The California Homeowner Bill of Rights (HBOR) was signed into law in 2012 at the tail-end of the foreclosure crisis that forced many residents out of their homes, some unfairly and unlawfully.

It guarantees qualified homeowners facing foreclosure a meaningful opportunity to obtain a mortgage modification and keep their homes. [Calif. Civil Code §2923.4]

While some of its provisions expired in 2018, Senate Bill 818 reinstated and modified many of the Homeowner Bill of Rights’ original protections in 2019.

To better protect homeowners, the HBOR prevents:

  • dual-tracking foreclosure, which is when a homeowner is simultaneously going through mortgage modification and foreclosure;
  • robo-signing foreclosure documents, which heightens the risk of wrongful foreclosure; and
  • more than one point of contact for distressed homeowners in the foreclosure process.

Related article:

Does a mortgage holder violate the Homeowner Bill of Rights (HBOR) when using multiple representatives to handle a loan modification request?

These protections were reinstated for first lien mortgages secured by residential property. The main differences between the original HBOR and the 2019 version are new clauses:

  • allowing servicers to be exempt from the provisions in SB 818 when an application for a mortgage modification is received less than five days before a scheduled foreclosure sale; [CC §2924.18(a)] and
  • exempting servicers from the phone contact requirements of SB 818 when the homeowner has notified the servicer in writing to cease and desist all communications. [CC §2923.5(e)(2)(C)(ii)]

Mortgage servicers may not record a notice of default (NOD) until:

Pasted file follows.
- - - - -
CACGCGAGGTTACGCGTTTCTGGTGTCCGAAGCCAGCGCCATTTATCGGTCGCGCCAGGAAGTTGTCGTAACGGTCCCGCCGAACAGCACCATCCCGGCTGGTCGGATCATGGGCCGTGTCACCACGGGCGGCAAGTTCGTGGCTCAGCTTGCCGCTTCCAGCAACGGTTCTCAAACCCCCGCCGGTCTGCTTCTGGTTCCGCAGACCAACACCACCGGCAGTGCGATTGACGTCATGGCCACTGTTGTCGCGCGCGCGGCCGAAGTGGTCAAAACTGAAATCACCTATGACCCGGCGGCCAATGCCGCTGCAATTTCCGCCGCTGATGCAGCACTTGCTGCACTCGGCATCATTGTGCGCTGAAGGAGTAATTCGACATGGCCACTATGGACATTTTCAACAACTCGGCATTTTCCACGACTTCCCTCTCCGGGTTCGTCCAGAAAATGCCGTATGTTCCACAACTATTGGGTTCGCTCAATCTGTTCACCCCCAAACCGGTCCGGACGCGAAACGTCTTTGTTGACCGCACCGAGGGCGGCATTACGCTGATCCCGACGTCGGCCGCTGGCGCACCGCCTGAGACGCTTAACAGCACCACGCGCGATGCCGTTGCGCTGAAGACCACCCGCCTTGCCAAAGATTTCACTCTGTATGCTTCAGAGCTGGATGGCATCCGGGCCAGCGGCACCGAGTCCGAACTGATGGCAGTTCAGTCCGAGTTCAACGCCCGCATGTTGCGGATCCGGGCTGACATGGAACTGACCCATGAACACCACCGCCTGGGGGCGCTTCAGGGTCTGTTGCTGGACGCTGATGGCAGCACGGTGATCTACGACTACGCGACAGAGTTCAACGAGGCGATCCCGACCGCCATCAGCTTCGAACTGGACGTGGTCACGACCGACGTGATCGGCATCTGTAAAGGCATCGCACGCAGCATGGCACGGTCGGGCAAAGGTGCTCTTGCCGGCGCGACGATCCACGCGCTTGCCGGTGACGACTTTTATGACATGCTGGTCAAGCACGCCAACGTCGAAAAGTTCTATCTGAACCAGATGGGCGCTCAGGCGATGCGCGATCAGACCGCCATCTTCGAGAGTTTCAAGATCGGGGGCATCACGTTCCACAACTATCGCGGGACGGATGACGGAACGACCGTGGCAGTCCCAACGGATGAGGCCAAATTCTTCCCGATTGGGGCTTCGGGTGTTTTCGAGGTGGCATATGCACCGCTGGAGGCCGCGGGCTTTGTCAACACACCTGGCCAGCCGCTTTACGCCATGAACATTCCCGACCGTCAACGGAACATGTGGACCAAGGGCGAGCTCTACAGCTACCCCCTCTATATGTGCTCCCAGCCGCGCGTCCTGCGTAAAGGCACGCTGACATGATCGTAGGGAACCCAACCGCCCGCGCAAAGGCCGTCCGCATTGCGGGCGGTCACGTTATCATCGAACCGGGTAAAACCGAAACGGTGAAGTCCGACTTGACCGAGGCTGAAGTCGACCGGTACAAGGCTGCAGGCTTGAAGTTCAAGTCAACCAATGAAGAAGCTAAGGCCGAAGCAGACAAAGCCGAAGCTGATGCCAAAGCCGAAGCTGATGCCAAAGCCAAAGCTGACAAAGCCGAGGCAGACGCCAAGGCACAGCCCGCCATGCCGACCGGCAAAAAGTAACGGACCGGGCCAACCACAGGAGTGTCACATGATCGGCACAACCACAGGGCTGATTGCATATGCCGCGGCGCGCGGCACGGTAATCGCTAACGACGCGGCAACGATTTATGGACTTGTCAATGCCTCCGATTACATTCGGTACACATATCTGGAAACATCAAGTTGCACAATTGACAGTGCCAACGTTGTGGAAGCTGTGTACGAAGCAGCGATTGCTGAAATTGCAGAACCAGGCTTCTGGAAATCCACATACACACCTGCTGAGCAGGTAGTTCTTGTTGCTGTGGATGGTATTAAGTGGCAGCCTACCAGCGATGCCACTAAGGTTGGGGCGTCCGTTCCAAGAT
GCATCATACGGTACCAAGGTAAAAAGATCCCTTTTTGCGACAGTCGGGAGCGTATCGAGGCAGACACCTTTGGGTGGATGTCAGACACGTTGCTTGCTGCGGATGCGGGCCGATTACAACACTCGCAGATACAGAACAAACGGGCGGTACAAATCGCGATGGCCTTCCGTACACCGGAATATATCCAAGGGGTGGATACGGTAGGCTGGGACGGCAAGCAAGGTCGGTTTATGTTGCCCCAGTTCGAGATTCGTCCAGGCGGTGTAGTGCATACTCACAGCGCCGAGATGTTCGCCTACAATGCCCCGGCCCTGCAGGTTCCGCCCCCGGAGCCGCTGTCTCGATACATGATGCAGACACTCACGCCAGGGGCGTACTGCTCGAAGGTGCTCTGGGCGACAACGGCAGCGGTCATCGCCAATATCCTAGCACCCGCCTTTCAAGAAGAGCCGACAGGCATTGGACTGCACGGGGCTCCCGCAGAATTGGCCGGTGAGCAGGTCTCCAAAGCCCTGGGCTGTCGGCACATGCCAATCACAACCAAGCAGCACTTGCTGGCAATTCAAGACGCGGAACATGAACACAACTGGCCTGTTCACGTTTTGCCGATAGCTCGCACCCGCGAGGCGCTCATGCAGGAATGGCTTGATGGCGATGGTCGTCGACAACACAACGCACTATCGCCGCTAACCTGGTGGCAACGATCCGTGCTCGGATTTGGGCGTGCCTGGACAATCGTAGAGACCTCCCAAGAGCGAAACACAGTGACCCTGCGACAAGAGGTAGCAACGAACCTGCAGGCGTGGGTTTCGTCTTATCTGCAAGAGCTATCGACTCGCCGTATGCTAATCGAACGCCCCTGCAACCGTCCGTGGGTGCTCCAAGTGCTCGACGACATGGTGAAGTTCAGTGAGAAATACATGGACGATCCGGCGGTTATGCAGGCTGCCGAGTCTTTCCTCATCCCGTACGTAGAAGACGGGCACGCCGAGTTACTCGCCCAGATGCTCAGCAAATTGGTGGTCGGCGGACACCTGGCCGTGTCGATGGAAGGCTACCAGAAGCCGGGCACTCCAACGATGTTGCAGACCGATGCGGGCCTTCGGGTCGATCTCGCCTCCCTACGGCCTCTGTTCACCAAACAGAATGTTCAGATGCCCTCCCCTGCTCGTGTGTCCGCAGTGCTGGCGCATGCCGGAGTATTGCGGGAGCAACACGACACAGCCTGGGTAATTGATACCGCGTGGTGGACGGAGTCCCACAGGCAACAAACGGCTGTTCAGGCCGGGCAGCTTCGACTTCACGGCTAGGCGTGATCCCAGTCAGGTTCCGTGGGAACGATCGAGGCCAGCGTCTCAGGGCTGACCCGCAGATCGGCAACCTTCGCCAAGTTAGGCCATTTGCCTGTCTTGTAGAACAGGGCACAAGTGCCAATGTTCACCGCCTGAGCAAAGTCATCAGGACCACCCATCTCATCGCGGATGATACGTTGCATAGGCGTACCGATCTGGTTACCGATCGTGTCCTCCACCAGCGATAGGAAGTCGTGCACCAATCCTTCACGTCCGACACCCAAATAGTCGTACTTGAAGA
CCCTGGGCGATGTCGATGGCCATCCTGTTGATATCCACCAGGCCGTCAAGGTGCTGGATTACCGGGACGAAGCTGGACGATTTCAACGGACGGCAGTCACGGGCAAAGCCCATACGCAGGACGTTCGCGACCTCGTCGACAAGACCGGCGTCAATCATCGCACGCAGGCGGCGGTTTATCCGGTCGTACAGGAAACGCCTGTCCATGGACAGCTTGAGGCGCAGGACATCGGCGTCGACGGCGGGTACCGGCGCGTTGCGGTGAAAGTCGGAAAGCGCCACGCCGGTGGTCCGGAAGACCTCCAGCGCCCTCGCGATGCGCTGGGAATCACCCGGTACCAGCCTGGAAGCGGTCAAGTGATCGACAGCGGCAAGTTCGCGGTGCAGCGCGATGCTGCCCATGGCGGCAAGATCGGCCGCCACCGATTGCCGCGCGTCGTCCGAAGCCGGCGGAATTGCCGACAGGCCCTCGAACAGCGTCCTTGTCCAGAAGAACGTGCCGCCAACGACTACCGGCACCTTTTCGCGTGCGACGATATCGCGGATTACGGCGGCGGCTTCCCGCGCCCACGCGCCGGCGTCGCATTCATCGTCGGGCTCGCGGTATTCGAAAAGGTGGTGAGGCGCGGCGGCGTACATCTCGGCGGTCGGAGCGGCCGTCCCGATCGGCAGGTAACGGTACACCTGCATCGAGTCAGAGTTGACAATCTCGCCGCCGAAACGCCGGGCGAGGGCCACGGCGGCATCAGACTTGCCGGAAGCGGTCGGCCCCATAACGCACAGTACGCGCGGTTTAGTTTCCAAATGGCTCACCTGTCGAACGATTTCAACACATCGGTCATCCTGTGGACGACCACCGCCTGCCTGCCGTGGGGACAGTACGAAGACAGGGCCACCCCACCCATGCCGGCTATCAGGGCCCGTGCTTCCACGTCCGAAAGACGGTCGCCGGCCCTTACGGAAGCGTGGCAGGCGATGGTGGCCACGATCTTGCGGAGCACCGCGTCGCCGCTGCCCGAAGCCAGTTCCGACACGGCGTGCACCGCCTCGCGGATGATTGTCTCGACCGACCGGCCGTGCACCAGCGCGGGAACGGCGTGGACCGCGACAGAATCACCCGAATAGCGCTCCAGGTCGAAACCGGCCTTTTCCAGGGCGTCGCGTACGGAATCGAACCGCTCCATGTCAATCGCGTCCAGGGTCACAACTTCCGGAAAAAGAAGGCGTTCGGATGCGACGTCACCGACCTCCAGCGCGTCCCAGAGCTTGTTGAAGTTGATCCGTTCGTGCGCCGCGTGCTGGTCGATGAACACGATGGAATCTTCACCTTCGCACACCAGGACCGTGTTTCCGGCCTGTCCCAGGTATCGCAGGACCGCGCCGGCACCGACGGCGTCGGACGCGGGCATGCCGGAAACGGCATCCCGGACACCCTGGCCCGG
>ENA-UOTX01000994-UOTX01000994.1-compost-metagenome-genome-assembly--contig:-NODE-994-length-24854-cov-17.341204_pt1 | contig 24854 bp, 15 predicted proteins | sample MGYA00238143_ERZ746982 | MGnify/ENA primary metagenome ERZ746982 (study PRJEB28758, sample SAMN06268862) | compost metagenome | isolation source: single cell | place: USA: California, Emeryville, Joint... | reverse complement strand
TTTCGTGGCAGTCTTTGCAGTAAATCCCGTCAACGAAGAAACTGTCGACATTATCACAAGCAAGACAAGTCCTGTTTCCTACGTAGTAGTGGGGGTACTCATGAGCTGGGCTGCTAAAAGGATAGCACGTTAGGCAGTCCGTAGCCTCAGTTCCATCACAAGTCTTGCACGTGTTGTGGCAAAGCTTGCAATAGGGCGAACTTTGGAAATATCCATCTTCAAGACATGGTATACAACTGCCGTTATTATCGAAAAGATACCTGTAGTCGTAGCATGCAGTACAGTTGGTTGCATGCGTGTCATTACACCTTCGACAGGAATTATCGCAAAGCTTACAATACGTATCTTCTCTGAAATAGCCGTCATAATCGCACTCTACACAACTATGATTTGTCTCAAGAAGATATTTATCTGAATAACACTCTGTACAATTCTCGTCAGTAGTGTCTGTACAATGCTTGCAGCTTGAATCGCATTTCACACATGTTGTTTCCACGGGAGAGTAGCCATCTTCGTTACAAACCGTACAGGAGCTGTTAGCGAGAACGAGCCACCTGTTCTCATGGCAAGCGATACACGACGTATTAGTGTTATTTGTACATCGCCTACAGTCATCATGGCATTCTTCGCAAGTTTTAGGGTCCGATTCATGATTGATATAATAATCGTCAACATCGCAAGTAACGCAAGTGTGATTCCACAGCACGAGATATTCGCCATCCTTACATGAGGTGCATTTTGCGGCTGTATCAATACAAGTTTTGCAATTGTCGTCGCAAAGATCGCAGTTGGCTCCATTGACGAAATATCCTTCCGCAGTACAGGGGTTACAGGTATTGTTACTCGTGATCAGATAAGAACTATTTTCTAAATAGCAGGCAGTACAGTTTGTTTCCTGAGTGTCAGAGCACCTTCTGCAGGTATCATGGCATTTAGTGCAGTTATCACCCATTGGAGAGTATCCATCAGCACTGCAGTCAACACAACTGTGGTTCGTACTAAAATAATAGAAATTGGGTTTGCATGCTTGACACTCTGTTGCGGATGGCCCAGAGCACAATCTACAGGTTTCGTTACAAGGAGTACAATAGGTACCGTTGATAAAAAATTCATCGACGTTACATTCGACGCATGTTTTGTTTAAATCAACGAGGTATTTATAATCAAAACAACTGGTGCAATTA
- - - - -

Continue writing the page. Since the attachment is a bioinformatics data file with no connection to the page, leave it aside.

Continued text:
• at least 30 days have passed after initially contacting the homeowner; or
  • if the servicer is unable to contact the homeowner, they have satisfied the due diligence requirements made to reach the homeowner, including mailing a notice and calling at different times of day. [CC §2923.5(a)(1)(A)]

Further, servicers may not record an NOD when a homeowner submits a complete application for a loan modification at least five business days before a scheduled foreclosure sale. Once the servicer provides the homeowner with a written decision on the modification, the servicer may proceed with the foreclosure. [CC §2923.5(a)(1)(B)]

When the homeowner is rejected for a loan modification, the servicer needs to wait at least 31 days after the homeowner is notified before recording an NOD or — if an NOD was already recorded — recording a notice of trustee’s sale (NOTS). [CC §2923.6(e)]

When the homeowner is approved for a loan modification, the servicer may not proceed with the foreclosure process as long as the homeowner complies with the terms of the modification.

Servicers may not charge homeowners any fees to apply or obtain a mortgage modification or other foreclosure prevention alternative. [CC §2924.11(e)]

The bill gives California homeowners the right to sue lenders and banks for violating the bill of rights. [CC §2924.19(b)]

Related article:

Did a mortgage holder violate the Homeowner Bill of Rights (HBOR) by foreclosing when the property owner rejects an offer for a trial loan modification plan?